CS: And that was reflected in you're experiences with the Don't Ask Don't Tell policy?
Senator Gillibrand: A perfect example of it. Because men and women were sharing these very
heartbreaking stories of how all they wanted was to serve our country and even die for our country, and they were being told "no" based on who they love. And when I first met with Lt. Dan Choi his personal story was so upsetting to me because he talked about why he joined the military--that it was the integrity and the character of the military and their goals and values that he loved. But then when he fell in love and couldn't share that with anyone he served with, he felt like he didn't have any integrity. He felt like he was denied that basic honor because he was
forced to lie, and I thought that is a really horrible injustice and we're losing some of our best and brightest because of it.
CS: What does it feel like to have inherited the former Senatorial seat of Hilary Clinton?
Senator Gillibrand: Secretary Clinton has always been a role model for me. She's somebody who really got me off the sidelines when she first said at an event I was at "decisions are being made every day in Washington. If you're not part of those decisions and you don't like what they decide, you have no one to blame but yourself." That really woke me up, and I realized that there were conversations happening around the country and globally that I wasn't part of. And I wanted to be. I really wanted to be a public servant and be part of these debates, and so throughout my career I not only helped her in her Senate race, but we formed a relationship and she's been a mentor and given me advice every step of the way, and so I'm really grateful to her personally for not only being the role model but also being the mentor that I certainly needed in my career.
CS: What's the best lesson you've taken from being in the Senate?
Senator Gillibrand: That if you listen to others and you work toward a common goal, you can build consensus. You can find common ground. And even in a place as broken as the U.S. government and Congress, you can find people who want to achieve good things. And so with something like sexual assault in the military, we were able to garner the support of the most liberal senators, like Barbara Boxer and Bernie Sanders, and the most conservative senators, like Ted Cruz and Chuck Grassley and Rand Paul. And so, if you can just look at issues from a place of common sense and not dismiss people at the outset but actually engage them you can accomplish a lot. And so I really work toward those kinds of issues where there is commonality and we can build from there.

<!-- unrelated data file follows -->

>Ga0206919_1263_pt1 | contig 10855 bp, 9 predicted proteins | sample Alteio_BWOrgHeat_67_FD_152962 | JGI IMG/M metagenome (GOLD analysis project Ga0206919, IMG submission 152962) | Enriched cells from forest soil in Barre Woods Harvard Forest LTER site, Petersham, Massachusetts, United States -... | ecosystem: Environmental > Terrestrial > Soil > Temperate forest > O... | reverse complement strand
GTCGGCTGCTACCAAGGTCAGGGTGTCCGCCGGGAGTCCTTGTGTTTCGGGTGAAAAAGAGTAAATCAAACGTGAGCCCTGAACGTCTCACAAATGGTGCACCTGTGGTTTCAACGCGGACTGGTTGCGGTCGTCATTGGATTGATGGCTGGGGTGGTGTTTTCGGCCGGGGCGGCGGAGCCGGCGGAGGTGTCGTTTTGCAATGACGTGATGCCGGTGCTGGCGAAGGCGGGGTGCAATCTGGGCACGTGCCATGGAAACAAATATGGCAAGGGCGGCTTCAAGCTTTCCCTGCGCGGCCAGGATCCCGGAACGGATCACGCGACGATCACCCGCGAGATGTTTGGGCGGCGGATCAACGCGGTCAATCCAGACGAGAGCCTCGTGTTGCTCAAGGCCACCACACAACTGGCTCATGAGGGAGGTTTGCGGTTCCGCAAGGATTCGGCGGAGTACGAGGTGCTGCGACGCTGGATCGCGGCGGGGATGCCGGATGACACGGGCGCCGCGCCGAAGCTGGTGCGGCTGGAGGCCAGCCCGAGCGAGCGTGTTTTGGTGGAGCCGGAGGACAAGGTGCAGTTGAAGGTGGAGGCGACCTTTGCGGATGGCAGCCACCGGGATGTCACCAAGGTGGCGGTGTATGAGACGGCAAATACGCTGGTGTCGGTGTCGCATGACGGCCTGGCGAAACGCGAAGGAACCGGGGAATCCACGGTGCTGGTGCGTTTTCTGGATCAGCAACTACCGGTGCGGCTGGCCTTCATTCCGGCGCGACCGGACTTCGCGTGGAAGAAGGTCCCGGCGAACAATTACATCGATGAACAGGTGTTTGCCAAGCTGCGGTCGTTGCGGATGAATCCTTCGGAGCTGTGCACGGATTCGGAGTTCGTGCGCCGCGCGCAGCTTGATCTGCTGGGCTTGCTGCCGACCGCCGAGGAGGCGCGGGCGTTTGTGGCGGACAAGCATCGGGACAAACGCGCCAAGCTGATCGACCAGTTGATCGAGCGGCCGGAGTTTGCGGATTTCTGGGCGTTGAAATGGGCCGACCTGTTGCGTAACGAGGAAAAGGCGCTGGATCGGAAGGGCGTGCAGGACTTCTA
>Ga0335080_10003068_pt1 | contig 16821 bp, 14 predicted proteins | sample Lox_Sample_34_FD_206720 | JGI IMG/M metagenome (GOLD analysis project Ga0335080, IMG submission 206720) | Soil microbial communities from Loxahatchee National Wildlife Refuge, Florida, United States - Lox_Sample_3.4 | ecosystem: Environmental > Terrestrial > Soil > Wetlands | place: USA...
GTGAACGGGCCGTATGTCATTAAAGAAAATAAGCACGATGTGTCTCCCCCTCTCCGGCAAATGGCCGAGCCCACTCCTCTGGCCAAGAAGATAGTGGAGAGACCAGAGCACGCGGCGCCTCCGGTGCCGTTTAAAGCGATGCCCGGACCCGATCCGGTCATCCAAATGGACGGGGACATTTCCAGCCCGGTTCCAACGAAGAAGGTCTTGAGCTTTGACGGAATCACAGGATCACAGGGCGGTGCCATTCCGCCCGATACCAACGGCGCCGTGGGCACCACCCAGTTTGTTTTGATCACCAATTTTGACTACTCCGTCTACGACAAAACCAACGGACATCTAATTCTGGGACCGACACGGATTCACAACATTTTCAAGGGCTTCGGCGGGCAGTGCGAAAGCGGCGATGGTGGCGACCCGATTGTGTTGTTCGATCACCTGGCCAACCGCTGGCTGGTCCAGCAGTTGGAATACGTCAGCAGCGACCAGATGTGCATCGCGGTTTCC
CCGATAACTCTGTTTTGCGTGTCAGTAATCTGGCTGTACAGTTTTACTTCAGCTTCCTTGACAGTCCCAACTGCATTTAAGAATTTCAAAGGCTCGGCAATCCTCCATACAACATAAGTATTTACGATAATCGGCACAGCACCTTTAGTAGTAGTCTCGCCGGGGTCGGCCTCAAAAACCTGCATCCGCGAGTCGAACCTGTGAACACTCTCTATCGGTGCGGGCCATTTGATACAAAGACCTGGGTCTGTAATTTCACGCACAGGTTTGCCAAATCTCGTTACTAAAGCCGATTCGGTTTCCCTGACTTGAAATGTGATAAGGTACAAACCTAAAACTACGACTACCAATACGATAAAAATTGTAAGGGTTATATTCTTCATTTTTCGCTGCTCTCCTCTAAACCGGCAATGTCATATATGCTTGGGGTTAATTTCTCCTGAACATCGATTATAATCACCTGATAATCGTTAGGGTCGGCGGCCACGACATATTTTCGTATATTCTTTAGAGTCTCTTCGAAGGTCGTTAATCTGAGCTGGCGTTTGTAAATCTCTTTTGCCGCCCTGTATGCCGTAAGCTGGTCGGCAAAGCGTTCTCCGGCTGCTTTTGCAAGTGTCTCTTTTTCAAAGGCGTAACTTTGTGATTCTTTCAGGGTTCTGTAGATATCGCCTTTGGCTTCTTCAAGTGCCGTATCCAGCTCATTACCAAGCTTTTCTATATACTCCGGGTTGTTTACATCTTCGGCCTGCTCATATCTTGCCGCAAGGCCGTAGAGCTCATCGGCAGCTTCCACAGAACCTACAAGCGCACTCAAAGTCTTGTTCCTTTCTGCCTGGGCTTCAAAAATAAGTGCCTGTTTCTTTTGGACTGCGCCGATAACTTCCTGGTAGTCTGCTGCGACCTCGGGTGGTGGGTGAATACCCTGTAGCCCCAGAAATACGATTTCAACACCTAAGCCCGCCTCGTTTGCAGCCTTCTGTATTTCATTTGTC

CS: What kind of advice were you given when you started putting everything online?
Senator Gillibrand: My Sunlight Report--I was really made fun of, and I got a lot of negative reaction from my colleagues, because I put on my meetings, I put on my financial disclosures, and I put on my earmark requests. And some of my colleagues made fun of me in saying, you know, "We're talking right now, is this a meeting? Are you putting this on your web site?" And I said no, this isn't a meeting. The whole purpose was to give my district, my constituents, more information--to say, listen, if I'm meeting with this activist group or this advocacy group, and you have the other position, you have a right to know so that you can ask for a meeting, so that you can be heard, too. And so I felt like we needed that level of transparency, and I was told that was stupid by many people and that you're just giving information to opposition researchers. But I felt very strongly that if it's something that I'm embarrassed about or would be ashamed of, then I shouldn't be having that meeting. If it's not worthy of public review, then it's not worth having. And granted, I was a newcomer. I was doing it differently. But I was sort of raised in the computer era, so I really feel like transparency in government is a great approach, because I always believe that sunshine is the best disinfectant.
CS: You state in the book that it's important for women to be smart; but you also say that they should not be afraid to be themselves.
Senator Gillibrand: Be exactly yourself. No matter what it is. And that's what my mother taught me. By the time she was my age, she was a second degree black belt. So, she had a very different approach to living life than most moms of her generation. I felt very lucky.